Tardis Ring

dsc_8416Years ago, I designed a series of Tardis and Dalek rings as an experiment in SolidWorks modeling. I wanted to have a ring design that would support a sculptural element with a shank that would change proportionally to feel natural in a wide variety of ring sizes. I was also way into Dr. Who at the time. Continue reading

Addams Family Crest

addams_crestA few years back a couple of friends bought a house in SF (no small feat) and started making it their own. I thought they might like a family crest to adorn the walls of their new abode. I went for a Mignola kind of thing, and I think I’d like a print of this one day.

Think Before You Knoll

Knolling is a super popular aesthetic conceit masquerading as an organizational tool. Adam Savage has encouraged hundreds of fans to knoll. Whole Instagram empires are devoted to knolling everything from survival gear to charcuterie. Knolling is simply putting like objects together on flat surfaces and squaring them relative to each other and their nearby environment. The technique has come to be seen as a habit of a highly efficient and organized maker of things, but it is important to consider its utility before ordering those custom screened “Make America Knoll Again” tees.

A page from Tom Sachs' Ten Bullets Zine describing knolling
A page from Tom Sachs’ Ten Bullets Zine describing knolling

The term knolling was coined by a janitor, Andrew Kromelow, while he was working in the Eames furniture studio. At the end of each day he would organize tools and materials so they looked nice and neat. This was done for the appearance of organization, and not organization itself. This was not the action of someone intending to make tomorrow’s work more efficient, this was the action of someone whose job it was to make things appear tidy. Continue reading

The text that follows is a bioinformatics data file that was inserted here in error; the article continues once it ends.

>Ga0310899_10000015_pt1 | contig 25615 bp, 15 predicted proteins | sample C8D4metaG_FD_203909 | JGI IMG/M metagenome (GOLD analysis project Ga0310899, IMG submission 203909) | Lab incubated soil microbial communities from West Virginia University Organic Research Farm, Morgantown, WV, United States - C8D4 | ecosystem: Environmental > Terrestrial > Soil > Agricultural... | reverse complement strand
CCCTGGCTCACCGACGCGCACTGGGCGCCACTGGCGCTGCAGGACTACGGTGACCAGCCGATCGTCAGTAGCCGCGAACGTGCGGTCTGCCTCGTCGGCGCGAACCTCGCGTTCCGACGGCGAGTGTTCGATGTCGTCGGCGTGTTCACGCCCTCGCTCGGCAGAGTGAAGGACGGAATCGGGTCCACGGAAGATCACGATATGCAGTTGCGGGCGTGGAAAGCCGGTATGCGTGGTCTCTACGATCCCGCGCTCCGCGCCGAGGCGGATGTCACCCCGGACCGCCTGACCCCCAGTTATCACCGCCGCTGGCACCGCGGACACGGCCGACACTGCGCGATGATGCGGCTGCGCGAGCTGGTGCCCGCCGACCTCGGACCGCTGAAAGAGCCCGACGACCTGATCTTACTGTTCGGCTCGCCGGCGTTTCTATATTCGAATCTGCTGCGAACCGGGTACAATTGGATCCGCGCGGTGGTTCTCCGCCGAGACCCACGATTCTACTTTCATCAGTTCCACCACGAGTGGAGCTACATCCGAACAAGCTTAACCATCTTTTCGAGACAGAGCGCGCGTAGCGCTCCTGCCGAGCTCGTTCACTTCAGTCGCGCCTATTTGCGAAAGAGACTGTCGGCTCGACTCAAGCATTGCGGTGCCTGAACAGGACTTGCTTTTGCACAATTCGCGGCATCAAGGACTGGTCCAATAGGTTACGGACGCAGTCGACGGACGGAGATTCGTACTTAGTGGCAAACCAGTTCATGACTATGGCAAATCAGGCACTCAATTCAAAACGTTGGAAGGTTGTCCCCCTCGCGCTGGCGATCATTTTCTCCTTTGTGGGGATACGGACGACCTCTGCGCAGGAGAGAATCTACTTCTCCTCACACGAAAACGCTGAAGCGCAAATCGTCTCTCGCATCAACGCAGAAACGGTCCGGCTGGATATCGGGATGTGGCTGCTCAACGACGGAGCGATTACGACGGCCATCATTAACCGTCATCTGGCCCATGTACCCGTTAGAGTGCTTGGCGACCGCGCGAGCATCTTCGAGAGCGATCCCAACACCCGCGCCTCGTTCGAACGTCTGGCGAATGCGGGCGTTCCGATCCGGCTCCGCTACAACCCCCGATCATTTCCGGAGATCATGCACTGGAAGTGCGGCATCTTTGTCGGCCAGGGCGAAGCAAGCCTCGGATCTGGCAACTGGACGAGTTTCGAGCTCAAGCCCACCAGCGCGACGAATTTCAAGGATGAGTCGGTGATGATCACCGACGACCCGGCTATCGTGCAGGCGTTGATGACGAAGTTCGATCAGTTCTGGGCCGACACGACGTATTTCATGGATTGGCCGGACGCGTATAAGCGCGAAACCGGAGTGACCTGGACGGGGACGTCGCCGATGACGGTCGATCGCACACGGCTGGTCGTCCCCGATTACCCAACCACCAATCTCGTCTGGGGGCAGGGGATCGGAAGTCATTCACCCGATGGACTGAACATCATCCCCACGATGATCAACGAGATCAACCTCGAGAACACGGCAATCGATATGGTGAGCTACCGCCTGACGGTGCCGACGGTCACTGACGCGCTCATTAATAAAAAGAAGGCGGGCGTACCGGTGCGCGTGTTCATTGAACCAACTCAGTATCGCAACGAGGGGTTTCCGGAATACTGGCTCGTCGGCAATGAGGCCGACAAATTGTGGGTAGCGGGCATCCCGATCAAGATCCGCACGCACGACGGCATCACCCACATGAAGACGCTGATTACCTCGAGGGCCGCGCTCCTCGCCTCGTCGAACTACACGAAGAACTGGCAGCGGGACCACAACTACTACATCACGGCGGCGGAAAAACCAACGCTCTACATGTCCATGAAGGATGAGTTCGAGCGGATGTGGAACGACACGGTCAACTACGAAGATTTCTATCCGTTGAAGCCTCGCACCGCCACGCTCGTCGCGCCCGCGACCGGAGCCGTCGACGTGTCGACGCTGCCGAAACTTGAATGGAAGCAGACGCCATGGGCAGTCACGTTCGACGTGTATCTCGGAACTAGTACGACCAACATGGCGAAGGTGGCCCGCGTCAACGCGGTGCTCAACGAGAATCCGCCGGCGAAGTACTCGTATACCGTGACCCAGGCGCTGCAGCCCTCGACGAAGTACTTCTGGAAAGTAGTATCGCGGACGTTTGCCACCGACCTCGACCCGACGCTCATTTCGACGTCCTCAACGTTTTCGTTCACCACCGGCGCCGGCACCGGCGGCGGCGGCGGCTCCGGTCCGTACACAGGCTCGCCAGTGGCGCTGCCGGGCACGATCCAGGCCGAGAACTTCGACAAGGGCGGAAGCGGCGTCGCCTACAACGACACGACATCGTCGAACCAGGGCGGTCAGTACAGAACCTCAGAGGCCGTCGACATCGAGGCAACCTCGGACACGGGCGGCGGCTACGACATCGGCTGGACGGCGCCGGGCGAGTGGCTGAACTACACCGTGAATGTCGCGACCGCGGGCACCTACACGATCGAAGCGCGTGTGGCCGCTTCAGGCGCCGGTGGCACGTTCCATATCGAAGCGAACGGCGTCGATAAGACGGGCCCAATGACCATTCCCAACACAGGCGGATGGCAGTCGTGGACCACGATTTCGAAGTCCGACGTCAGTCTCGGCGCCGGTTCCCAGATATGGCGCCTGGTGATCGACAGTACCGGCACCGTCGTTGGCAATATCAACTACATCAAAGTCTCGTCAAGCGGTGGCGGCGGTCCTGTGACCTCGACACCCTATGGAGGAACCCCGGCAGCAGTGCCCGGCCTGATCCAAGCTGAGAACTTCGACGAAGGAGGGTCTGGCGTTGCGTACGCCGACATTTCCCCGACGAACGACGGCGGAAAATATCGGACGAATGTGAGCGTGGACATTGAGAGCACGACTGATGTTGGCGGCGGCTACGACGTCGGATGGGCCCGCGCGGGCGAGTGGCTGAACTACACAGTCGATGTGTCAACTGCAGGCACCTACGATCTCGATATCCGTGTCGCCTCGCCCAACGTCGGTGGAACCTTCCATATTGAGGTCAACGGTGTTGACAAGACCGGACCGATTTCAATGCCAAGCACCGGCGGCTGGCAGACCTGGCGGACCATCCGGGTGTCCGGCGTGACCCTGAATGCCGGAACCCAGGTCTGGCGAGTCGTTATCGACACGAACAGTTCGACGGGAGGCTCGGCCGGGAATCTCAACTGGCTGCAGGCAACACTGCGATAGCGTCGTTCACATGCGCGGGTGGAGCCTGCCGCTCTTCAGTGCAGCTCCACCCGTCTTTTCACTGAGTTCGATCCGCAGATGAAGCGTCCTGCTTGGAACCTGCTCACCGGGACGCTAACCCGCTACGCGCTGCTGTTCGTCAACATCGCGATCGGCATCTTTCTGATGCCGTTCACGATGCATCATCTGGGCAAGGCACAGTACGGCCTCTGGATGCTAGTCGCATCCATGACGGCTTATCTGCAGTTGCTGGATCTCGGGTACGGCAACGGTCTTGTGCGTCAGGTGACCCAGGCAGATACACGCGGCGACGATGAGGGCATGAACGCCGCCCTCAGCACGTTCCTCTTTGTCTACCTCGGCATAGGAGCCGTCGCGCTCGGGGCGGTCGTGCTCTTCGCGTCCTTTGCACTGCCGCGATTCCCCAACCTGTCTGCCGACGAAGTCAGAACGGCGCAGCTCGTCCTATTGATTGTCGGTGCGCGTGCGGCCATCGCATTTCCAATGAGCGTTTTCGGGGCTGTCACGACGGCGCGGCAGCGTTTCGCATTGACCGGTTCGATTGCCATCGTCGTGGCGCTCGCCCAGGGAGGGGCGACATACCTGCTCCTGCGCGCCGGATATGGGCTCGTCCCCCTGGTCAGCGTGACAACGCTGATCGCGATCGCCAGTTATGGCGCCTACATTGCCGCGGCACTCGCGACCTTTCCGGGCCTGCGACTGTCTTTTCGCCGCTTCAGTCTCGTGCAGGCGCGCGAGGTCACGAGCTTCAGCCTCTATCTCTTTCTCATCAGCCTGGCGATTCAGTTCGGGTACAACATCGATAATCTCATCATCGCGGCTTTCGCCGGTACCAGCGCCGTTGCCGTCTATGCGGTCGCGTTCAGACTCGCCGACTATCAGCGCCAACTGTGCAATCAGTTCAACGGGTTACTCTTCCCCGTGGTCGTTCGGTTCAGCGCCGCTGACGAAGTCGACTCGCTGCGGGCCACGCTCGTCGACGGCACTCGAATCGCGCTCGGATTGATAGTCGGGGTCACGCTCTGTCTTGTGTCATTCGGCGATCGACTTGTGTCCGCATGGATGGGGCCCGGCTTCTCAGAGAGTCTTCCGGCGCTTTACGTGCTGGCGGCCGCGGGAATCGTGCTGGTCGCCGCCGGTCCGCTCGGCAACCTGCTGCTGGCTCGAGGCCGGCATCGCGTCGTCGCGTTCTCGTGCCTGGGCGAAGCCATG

Interview on the Jeff Rubin Jeff Rubin Show About SFX and Soft Robots

A couple of months ago Kari Love connected me up with Jeff Rubin to do an interview on his podcast. I highly recommend listening to the episode that I’m on, as well as every other episode of the show. Seriously, he finds amazing guests like Matt Chapman (the voice of Strong Bad and Homestar Runner), A professional pizza tour guide, and a professor who’s subject of expertise is the board game Monopoly.

In this interview we discuss how I got my start in movie SFX, some workshop shenanigans, and where my current track of soft robotics research is headed.

Requiem for Rhinos at the MIT Media Lab

A few months back I reprised my role as robotics mercenary and general fixer, spending a week working on David Nunez’s Requiem for Rhinos installation at Illuminus Boston. David is a researcher with Todd Machover’s Opera of the Future group at the MIT Media Lab. The idea at the core of the sculpture is the passing of Nabire, one of the last northern white rhinos in existence. Only four remain and they are so closely related that rekindling the species is impossible. The sculpture was conceived as a grand send-off, with Nabire’s kin descending from the ceiling to wish her on her way.

Requiem for Rhinocerous @ ILLUMINUS from Illuminus Boston on Vimeo.

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Tessellating Box

Last night at Resistor Trammell and I poked around with a project to put on the space’s brand spanking new Shopbot. I like tessellating things. Trammell likes putting computationally generated patterns on things.

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The plan is to take the box I designed, which will be built from six identical routed panels with hidden finger joints, and apply patterns to the outer faces. I’m excited to see this thing get cut.

“My Robot Will Crush You With its Soft Delicate Hands!” talk at 32C3

I’ve been going to CCC for years, but this is the first time I’ve gotten a talk accepted in one of the main venues. It was thrilling to share my research with such a wide audience. I spoke about the kinematics of soft bodied organisms, designing soft robots, and future applications for compliant mechanisms. Below is a complete video of the talk and the Q&A session afterwards.

You can view my slides directly here.

Header photo by Sascha Ludwig.